How Being a Sports FANATIC ‘Assists’ in Elevating Your PR Career

PR career

There is nothing more exhilarating than to watch your favorite team year over year. Whether it is analyzing the statistics of players, going through those “in the trenches” moments where it just wasn’t your year but picking back up with positivity for the next year, or that healthy rivalry you have with friends of the opposing team – sports is a place of learning. All of these intricate details of being a sports fan have seeped into tactics for growing and strengthening my PR career.

 Analytics is Gold
“If you only ever give 90% in training then you will only ever give 90% when it matters.” – Michael Owen

One thing a lot of people may not know is how much of a “data geek” you become in PR and how imperative it can be for making or breaking your inclusion in that top tier hit you have been dying to get. Providing these nuggets of valuable information to clients and to media is how we can definitively become a resource for them. However, just like when sports fans debate, it is important to know how and where that data was developed. Does it come from a reliable source? Do the numbers match up? Otherwise, you may not be prepared to move the needle forward for that coverage you always wanted or seem reliable to your client. It really is what keeps PR professionals accountable.

 One Shot to Give It What You Got
“You miss 100 percent of the shots you never take.” – Wayne Gretzky

Just like in a boxing match, sometimes you just have one time to shine and it will be how people will perceive you in the future. Whether it is that new business pitch you have been laboring over for weeks and it is FINALLY time to show that company what you got or cold calling a journalist – sometimes you only have one moment to get their interest. Don’t let your nerves get to you. You have seen time and time again hall of fame players choking in their one shot and it is the only thing discussed after. I have learned from these moments to not overthink, come prepared but not be “robotic” in form, and be okay with how the cookie crumbles.

Being Okay with the Unknown
“He who is not courageous enough to take risks will accomplish nothing in life.” – Muhammad Ali

 Even as the most highly-regarded sports reporter, you never know who is going to win the World Series in a year and that is perfectly okay! Just like you will never know if you will get that Wired hit that your client says is the “only” thing they want. What is more important is what is really driving you? It is imperative to dig deep to find that passion and focus on problem solving tactics to ultimately get the result you are looking for. Nothing is impossible. Sometimes you just can’t explain why that team won, but in your heart you knew they just wanted it more.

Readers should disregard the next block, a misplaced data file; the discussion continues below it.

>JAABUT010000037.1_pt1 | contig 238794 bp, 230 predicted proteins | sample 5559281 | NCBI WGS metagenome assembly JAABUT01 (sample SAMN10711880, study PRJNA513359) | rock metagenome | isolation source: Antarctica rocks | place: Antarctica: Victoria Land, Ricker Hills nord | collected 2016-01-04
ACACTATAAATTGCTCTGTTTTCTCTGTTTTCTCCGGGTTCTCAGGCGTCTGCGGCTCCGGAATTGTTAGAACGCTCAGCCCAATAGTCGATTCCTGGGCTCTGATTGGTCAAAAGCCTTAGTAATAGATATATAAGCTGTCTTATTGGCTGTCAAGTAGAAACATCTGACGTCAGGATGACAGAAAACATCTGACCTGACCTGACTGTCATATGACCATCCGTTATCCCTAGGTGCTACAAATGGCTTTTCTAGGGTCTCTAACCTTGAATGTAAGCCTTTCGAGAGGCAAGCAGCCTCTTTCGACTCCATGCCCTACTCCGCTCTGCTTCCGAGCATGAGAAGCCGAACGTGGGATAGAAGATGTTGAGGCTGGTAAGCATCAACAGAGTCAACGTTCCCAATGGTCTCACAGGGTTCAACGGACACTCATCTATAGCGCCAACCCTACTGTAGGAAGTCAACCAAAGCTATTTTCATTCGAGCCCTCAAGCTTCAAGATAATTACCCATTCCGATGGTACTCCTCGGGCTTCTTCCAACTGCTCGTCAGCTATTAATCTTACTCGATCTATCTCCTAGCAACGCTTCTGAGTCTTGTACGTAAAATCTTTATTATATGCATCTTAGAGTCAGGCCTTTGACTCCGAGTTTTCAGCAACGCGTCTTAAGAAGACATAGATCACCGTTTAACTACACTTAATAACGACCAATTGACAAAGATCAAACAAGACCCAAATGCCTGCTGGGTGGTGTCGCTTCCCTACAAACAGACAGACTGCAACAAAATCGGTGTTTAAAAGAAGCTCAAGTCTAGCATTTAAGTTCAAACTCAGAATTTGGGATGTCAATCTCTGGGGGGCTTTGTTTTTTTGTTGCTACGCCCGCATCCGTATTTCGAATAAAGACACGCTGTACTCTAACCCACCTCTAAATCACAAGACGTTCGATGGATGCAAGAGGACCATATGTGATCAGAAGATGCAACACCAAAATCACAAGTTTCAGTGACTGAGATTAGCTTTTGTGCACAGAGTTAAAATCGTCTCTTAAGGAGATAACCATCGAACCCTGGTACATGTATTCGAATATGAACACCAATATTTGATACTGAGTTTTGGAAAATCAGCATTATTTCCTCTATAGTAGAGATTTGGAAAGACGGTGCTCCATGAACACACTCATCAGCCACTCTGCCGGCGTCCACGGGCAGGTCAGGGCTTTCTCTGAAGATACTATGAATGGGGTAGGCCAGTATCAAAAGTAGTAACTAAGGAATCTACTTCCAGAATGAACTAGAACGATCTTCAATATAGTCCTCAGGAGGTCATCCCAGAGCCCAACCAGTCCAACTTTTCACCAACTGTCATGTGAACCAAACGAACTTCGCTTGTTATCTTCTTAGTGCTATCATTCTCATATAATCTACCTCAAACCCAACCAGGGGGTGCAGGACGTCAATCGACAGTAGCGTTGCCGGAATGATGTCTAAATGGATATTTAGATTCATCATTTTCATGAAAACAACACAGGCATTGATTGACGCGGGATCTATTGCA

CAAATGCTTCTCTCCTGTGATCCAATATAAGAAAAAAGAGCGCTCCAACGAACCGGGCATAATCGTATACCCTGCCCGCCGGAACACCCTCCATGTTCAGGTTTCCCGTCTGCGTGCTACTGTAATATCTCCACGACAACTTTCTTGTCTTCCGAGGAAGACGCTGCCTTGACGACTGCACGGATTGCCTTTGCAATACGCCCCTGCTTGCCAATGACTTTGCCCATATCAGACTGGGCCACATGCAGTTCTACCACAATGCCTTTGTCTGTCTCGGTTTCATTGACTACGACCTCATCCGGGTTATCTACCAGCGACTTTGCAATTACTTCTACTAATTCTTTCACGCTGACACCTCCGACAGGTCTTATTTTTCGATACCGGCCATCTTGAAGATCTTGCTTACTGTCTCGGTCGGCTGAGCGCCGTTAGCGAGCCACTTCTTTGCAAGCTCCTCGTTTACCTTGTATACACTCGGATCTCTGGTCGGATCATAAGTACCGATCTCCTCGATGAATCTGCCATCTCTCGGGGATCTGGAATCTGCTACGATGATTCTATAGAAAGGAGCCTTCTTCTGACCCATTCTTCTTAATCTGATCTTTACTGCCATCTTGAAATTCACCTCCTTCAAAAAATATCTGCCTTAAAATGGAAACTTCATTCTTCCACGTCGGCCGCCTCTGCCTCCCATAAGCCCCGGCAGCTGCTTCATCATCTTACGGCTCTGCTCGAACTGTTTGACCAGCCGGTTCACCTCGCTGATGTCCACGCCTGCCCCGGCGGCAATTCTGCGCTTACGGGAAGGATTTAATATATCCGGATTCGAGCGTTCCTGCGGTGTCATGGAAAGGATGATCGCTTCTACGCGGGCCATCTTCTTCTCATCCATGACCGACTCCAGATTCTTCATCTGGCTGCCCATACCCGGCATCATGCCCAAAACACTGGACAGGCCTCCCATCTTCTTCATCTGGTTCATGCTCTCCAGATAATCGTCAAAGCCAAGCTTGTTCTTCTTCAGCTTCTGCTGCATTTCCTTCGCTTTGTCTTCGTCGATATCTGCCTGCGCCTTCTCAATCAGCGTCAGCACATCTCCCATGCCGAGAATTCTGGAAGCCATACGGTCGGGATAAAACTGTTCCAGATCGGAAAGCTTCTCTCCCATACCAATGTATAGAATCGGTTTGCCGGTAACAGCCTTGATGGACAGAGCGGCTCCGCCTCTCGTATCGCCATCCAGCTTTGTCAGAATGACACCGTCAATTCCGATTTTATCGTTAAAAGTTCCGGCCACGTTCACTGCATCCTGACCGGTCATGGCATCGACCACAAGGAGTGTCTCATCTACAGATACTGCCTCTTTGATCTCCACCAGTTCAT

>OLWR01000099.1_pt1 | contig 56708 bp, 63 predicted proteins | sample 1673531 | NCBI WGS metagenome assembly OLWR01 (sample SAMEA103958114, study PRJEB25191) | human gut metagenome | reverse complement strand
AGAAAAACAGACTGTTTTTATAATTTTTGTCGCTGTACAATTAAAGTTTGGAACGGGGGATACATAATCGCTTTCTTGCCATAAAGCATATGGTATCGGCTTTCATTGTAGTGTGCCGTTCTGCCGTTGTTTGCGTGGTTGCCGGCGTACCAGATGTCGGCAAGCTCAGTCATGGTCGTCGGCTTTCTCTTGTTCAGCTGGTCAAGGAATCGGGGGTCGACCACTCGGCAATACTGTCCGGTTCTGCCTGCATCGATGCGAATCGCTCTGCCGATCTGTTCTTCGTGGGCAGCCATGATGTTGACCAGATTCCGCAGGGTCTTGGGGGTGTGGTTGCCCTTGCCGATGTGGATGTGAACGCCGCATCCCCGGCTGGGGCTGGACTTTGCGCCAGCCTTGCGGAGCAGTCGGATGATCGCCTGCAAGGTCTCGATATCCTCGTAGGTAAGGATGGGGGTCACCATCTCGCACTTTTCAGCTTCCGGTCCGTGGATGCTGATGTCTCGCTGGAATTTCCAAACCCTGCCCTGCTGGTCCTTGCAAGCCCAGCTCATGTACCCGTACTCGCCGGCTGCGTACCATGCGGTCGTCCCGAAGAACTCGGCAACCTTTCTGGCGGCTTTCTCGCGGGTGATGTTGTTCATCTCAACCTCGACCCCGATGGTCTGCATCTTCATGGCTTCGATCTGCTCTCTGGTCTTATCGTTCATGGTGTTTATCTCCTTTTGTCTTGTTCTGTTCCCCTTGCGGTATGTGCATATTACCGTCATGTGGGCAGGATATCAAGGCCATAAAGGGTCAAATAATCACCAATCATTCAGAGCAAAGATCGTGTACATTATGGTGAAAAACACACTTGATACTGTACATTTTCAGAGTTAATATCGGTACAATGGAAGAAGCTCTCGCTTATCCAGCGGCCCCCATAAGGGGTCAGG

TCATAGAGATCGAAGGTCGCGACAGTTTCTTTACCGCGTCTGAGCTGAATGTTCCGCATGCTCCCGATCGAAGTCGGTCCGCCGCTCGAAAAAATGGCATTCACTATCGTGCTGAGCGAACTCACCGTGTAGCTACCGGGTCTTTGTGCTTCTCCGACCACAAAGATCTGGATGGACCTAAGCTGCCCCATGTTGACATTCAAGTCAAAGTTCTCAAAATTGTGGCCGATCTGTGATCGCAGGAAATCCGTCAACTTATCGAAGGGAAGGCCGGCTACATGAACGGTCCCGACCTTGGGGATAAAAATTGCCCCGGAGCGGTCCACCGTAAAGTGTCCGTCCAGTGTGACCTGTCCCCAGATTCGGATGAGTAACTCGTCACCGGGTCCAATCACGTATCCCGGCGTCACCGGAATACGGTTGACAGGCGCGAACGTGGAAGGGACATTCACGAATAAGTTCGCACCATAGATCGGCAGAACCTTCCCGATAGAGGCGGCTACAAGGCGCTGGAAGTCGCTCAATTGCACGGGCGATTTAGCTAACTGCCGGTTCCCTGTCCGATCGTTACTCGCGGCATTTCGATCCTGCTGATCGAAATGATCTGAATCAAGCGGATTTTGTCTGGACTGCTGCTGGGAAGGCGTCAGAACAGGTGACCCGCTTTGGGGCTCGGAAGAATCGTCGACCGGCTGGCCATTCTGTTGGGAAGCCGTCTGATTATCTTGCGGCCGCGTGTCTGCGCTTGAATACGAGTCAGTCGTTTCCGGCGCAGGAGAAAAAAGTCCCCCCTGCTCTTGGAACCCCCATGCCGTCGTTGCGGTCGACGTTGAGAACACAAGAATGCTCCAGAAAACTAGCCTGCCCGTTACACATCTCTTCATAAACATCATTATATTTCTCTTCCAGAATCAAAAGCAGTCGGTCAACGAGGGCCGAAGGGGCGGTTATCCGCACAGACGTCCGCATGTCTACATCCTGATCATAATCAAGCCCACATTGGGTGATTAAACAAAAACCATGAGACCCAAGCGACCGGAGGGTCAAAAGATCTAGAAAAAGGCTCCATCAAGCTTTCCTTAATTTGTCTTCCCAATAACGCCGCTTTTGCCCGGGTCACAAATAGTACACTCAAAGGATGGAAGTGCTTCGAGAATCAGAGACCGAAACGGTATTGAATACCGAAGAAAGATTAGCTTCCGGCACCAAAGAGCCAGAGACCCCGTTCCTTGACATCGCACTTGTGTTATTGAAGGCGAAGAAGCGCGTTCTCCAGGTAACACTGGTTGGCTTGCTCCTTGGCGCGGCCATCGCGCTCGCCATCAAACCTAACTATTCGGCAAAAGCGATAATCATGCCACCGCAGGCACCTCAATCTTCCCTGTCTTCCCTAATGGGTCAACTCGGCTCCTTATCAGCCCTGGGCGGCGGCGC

Powering Through Adversity
“Adversity is the state in which man mostly easily becomes acquainted with himself, being especially free of admirers then.” – John Wooden

Everyone has been in a situation where it is not what you pictured the end result to be. Maybe it was that snarky review from the one outlet your client lives and breathes by, or you didn’t win that new business pitch everyone worked so hard for. That coping mechanism right after this moment is what matters more because it is the moment where either you embrace and learn from it or you shy away and never speak of it again. What distinguishes winners from the losers is being able to have that neutral perspective to find those areas of improvement, otherwise losing will just be the theme. Some teams out there are still trying to learn this tactic.

 Competition is Healthy
“Perfection is not attainable, but if we chase perfection we can catch excellence.” – Vince Lombardi

 What drives external PR professionals and athletes alike? The thrill of the chase. You always want to prove how your team is more special than the rest. There is no difference in PR. This is key when writing PR plans because the one thing you always have to ask yourself is, “what makes this different than competitors?” It should be one of the primary drivers for transforming a PR plan from the same template everyone else is using to one that is so valuable and differentiates your brand from the rest of the pack.

 

Katrina Stern
Account Manager

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Posted on March 2, 2017 in Public Relations

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